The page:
Philippa Threlfall has been making relief murals in ceramic since the 1960s. Together with her husband and partner
Kennedy Collings she has completed over one hundred major works on sites all over the United Kingdom and overseas. Some of these
were made for private clients, but most were commissioned for display in public situations - shopping precincts, banks, building
societies, an airport, hospital and office developments. They lived and worked in Wells, Somerset, where they had a medieval cottage
within the Liberty of Wells Cathedral. The property had been a cider house called Ye Blacke Dogge in the early seventeenth
century, and Philippa and Kennedy named their business Black Dog after this medieval name.
Philippa studied Illustration and Ceramics at Cardiff College of Art and went on to qualify as an art teacher at Goldsmiths
College London. She taught ceramics and painting part time for six years at North London Collegiate School in Edgware, and
during this time began to receive commissions for mural work. She left London for Wells in 1967 to marry Kennedy. He had
trained as a historian at Trinity Hall Cambridge but was at that time still working for C & J Clark, the shoe company,
whose head quarters were and still are in Street in Somerset.
Evolution of Life in the Sea was the first mural Philippa
did using ceramic and stone was for a school in NE Yorkshire in 1963. The photo (left) was taken by Kennedy when they visited
the site together soon after they were married. (Hence the pose!)
After one year Kennedy left Clarks to join Philippa making murals. He had become fascinated by materials and techniques
whilst working for Clarks, and his interest and skills worked in excellently with those of Philippa in design and modelling.
They built a large studio behind the medieval house and together worked out new and often original approaches to making
relief ceramic murals.
Although they did some smaller panels which they sold through various exhibitions, their work during the sixties, seventies
and eighties came mostly from commissions. A number of development companies and building societies commissioned several
different murals such as the Buildings of Sussex shown here. This in turn lead to exposure in the architectural press and a wider public, and further work came in from
many different directions.
New or previous clients (or their architects) would approach Philippa and ask for thoughts on the design of a new scheme. When
approached for these initial design ideas, they always wanted their work to be sympathetic to the site, providing local interest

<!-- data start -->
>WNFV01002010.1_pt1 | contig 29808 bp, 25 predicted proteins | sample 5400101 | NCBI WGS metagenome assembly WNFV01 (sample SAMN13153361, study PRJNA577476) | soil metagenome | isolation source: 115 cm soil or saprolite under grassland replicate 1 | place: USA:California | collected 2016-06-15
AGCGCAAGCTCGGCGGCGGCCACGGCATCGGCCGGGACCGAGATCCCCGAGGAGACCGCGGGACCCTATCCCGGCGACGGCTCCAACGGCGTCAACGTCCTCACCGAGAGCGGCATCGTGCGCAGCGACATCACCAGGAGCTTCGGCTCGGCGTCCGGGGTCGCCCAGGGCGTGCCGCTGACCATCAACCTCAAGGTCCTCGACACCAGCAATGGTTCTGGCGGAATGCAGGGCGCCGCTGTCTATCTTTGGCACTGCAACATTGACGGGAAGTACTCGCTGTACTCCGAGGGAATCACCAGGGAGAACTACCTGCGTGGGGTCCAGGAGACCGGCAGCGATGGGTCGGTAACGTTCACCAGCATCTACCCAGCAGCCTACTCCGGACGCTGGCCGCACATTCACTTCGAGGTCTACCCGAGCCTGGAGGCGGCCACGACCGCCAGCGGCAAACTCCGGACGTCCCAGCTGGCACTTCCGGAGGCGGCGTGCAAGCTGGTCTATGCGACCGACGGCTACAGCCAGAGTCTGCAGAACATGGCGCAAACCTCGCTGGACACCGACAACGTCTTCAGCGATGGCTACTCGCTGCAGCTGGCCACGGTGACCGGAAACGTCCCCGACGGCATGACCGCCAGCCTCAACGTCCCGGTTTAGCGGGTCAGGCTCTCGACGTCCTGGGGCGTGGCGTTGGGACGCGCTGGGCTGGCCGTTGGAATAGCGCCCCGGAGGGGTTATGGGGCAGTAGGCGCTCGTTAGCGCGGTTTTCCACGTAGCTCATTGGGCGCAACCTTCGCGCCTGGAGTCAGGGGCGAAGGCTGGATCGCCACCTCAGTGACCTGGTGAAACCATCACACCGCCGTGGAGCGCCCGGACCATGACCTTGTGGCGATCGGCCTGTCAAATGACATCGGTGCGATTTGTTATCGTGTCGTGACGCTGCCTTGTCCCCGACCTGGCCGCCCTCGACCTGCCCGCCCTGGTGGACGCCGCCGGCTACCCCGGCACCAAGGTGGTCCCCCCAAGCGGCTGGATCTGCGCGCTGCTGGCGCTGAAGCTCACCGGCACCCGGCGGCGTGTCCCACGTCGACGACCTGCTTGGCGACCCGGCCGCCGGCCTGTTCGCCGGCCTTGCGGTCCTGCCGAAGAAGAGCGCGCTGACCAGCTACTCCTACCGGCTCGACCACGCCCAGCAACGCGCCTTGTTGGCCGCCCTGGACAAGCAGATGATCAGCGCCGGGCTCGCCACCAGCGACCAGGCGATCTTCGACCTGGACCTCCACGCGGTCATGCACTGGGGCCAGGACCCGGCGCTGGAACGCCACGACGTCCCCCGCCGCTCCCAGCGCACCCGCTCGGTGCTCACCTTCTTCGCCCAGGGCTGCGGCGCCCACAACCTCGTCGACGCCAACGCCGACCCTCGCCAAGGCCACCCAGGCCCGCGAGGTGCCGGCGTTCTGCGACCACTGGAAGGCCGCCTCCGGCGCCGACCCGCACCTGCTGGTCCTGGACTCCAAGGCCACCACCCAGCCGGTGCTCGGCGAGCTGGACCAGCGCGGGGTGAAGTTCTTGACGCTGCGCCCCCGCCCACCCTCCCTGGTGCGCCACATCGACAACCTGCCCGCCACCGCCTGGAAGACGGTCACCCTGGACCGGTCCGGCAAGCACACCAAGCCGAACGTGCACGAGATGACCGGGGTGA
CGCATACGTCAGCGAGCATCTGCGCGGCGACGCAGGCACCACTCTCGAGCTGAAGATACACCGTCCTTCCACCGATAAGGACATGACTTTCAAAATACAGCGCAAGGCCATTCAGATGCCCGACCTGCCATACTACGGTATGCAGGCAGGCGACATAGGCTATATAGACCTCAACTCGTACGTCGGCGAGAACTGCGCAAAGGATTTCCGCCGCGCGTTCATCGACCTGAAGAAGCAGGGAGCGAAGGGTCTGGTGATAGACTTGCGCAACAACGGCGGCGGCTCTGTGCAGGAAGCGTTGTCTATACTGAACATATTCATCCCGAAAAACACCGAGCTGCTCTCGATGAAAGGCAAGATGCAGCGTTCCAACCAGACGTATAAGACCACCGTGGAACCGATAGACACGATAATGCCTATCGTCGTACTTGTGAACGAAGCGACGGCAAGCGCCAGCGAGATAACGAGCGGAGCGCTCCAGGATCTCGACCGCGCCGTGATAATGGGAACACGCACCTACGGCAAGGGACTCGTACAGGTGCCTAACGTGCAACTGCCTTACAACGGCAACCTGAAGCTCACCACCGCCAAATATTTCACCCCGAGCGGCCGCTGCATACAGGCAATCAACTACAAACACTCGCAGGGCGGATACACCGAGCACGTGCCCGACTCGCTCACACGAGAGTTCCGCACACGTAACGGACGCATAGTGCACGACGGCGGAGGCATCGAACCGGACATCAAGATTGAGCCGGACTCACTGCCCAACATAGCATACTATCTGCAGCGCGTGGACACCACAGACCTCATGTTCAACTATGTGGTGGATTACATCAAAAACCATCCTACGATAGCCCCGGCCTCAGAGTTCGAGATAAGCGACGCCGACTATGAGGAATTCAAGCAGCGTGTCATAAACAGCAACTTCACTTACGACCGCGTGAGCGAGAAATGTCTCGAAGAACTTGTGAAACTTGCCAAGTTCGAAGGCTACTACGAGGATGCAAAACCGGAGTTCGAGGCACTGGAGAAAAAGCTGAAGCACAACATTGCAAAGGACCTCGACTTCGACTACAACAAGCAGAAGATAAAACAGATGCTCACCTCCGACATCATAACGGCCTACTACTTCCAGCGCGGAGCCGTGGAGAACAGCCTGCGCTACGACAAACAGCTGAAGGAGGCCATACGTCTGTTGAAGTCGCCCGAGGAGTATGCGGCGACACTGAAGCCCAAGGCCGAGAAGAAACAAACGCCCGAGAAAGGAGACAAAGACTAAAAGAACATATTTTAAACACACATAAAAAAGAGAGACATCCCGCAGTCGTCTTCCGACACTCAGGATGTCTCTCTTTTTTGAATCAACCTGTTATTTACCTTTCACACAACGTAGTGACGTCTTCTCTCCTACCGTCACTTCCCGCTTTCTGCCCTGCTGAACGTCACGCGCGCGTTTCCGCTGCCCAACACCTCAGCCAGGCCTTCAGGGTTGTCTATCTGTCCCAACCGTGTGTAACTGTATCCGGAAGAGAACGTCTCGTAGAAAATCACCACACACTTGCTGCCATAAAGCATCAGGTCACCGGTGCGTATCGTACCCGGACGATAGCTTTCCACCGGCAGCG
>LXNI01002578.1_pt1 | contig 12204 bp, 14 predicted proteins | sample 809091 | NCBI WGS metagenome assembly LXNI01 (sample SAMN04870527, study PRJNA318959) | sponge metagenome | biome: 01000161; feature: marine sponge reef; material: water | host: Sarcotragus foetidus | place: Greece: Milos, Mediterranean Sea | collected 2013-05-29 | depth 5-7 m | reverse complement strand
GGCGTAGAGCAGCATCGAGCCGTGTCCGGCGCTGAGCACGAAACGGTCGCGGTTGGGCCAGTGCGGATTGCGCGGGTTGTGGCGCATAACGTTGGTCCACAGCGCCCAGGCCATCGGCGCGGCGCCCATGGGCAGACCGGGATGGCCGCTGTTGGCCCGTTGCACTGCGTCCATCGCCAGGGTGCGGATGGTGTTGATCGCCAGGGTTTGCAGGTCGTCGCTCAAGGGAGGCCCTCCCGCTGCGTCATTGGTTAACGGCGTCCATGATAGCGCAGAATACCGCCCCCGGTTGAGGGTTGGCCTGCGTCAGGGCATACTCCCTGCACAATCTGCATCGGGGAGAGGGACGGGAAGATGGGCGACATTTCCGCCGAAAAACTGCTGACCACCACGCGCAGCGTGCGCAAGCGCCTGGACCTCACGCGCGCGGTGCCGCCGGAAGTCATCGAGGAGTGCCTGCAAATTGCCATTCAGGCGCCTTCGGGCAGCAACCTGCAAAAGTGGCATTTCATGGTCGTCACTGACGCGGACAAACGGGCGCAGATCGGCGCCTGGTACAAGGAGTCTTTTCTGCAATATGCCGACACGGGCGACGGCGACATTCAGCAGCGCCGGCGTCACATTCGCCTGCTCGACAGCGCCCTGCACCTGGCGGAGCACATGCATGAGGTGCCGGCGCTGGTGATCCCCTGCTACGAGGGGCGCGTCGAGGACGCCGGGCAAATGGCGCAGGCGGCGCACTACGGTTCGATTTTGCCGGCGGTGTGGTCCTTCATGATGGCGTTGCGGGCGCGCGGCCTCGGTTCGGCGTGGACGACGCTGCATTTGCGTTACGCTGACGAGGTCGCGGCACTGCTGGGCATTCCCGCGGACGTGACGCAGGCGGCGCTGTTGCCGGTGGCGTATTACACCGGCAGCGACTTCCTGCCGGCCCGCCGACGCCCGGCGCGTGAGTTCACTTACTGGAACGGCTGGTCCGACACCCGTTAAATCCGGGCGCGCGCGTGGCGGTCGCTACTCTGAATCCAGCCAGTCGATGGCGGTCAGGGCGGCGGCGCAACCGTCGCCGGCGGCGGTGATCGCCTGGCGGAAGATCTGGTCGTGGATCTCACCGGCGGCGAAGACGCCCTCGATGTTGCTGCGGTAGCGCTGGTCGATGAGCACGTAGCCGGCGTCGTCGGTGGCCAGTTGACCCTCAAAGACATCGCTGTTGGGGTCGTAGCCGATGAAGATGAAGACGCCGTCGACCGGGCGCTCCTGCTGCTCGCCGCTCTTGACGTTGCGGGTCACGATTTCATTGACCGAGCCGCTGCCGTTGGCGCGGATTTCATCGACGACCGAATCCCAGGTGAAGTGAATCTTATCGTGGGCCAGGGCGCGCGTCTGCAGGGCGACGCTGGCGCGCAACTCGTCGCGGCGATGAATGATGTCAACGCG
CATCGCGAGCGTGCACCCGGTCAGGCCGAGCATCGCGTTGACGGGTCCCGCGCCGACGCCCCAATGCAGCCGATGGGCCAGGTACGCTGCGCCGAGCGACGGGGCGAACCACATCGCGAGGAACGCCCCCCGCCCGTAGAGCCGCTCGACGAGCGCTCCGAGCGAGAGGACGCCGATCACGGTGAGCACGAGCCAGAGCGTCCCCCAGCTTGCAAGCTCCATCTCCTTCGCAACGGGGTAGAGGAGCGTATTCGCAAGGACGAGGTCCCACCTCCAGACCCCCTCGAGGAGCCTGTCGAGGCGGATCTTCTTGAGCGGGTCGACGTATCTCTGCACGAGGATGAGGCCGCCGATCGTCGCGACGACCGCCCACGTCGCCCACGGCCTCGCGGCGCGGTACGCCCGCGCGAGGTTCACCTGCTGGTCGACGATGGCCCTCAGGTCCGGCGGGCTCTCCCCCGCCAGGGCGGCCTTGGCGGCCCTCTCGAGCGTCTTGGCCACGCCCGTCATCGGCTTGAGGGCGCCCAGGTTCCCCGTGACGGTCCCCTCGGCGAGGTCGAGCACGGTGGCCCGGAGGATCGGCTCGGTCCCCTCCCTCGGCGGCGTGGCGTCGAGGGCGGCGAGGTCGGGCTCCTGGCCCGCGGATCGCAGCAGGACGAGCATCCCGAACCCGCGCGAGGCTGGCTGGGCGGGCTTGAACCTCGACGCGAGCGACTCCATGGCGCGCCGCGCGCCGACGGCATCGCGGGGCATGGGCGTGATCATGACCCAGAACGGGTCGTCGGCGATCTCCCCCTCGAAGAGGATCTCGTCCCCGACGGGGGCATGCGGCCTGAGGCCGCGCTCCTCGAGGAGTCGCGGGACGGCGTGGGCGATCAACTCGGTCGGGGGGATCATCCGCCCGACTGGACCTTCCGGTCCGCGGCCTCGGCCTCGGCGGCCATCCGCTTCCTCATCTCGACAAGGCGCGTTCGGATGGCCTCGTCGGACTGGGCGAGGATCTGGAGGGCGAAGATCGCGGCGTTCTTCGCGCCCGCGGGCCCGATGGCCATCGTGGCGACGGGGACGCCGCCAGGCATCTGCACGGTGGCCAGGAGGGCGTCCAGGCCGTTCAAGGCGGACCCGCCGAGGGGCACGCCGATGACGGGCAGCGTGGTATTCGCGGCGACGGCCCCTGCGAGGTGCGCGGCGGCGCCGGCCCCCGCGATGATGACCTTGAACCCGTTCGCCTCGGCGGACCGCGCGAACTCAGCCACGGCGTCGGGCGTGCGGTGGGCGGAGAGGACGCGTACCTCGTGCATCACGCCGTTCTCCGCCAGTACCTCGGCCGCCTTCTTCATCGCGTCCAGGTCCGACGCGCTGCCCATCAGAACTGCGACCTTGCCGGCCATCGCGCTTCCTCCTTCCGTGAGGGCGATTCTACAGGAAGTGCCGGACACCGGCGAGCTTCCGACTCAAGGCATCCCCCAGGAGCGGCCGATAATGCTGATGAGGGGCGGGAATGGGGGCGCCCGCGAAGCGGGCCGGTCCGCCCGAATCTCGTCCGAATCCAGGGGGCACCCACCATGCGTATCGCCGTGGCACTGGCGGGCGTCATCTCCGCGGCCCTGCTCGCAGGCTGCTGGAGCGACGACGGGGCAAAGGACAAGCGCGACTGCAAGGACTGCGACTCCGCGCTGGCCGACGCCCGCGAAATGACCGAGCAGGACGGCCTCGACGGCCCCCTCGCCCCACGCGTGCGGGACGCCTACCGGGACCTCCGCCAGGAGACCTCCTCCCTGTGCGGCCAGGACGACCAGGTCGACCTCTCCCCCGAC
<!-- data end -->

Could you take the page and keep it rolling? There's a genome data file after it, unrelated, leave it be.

with a sense of place and relevance to the viewer. This usually meant a visit to the site and a day or days spent researching the
area. Their shared interest in history influenced their approach to design. Often, the resulting murals involved architectural
facades, figures in an historical context, mediaeval maps and locally researched artefacts. Other themes might include coats of
arms or natural history and the murals often had lettering incorporated into the design.
The medium has always been terracotta and buff clays imprinted and textured and modelled in low relief. The ceramic is
fired right up at the top of the earthenware spectrum (over 1100°) with selectively applied glazes. Philippa always
mixed her own glazes, using natural oxides producing soft rich colours which sink into the textured surface adding richness
and detail. As well as ceramic, the murals often included natural stone, aggregate, pebbles and slate as in the detail shown
here from Exploration Obelisk at Redcliffe Quay in
Bristol. The combination of stone and ceramic proved a vandal-proof surface, and the accessible subject matter and tactile
qualities of the works has always seemed to attract a wide cross-section of people.
In the eighties, Kennedy worked out a way of reproducing smaller pieces of terracotta, making small decorative tiles of
great intricacy. This was the business which they called Black Dog of Wells. From being a profitable sideline, this part
of the business developed into a thriving concern. Kennedy died in 2002 and Philippa still lives and works in the new house
with workshops which they built opposite their original medieval property.
Philippa continues to design and make murals, together with panels in the same medium for domestic settings. She now works
with her son Daniel who runs the Black Dog business. Each year Philippa adds new designs to the range, which now sell through
the retail trade throughout the country and in the States. These designs can also be seen on our website